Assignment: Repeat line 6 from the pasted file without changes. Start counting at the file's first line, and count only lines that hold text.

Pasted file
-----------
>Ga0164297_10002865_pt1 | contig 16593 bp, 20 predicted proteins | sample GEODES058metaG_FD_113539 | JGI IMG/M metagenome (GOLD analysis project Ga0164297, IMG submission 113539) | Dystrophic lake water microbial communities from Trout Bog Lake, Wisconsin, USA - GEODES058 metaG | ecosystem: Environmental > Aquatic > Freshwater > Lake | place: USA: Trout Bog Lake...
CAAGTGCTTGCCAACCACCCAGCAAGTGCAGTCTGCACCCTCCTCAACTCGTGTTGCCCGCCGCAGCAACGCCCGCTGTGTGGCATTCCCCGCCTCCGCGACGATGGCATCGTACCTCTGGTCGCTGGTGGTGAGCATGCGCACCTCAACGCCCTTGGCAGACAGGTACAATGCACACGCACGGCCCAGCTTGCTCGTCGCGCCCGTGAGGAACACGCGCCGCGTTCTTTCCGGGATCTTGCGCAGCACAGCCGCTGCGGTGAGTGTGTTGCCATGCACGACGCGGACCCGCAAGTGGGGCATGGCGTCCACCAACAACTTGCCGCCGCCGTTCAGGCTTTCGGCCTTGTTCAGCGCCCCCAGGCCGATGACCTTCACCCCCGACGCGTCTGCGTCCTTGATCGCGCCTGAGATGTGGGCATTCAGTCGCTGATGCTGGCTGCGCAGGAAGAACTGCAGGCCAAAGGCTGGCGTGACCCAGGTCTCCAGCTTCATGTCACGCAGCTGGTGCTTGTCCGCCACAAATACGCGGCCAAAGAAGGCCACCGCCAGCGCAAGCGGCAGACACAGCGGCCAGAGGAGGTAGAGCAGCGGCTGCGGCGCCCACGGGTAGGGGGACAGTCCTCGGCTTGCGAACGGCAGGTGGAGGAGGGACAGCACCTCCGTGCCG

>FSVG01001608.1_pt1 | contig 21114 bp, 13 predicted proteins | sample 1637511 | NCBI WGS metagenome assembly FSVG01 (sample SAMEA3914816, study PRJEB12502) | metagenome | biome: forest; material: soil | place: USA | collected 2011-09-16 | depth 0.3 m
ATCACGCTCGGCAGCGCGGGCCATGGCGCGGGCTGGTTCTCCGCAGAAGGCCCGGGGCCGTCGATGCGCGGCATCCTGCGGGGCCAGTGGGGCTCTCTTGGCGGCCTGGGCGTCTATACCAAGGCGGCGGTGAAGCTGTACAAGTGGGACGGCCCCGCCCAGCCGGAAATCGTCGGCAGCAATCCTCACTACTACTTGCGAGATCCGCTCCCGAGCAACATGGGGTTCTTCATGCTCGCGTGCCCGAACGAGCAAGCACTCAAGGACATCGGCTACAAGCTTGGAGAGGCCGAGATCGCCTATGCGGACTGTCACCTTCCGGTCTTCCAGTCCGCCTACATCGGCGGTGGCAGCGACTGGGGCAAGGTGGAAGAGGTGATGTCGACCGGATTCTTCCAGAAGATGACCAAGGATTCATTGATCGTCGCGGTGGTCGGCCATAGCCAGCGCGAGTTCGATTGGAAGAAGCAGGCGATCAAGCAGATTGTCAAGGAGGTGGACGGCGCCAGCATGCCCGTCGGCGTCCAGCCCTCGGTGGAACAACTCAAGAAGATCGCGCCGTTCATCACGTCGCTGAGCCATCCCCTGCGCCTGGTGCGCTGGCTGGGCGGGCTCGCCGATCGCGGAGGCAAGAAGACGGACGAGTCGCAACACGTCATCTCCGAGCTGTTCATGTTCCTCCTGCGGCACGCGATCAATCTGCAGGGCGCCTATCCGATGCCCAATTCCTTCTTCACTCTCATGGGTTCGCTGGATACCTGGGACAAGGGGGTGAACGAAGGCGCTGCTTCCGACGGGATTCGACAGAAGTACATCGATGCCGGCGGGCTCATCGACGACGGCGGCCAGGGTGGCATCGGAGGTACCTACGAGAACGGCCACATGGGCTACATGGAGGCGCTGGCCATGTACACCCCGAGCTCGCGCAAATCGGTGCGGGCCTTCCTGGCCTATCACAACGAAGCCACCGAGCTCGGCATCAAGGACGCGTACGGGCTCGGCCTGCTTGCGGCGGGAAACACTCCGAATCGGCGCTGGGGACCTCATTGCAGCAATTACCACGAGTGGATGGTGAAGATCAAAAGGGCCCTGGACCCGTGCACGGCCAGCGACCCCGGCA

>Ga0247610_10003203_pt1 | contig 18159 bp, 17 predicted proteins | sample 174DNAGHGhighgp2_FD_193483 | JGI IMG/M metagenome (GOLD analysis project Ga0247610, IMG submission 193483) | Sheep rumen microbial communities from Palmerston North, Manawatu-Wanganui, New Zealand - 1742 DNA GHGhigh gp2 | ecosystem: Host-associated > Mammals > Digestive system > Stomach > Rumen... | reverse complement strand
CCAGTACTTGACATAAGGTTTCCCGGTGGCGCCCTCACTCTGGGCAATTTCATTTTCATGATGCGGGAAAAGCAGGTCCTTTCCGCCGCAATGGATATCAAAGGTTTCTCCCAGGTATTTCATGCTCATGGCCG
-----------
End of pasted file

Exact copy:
CCAGTACTTGACATAAGGTTTCCCGGTGGCGCCCTCACTCTGGGCAATTTCATTTTCATGATGCGGGAAAAGCAGGTCCTTTCCGCCGCAATGGATATCAAAGGTTTCTCCCAGGTATTTCATGCTCATGGCCG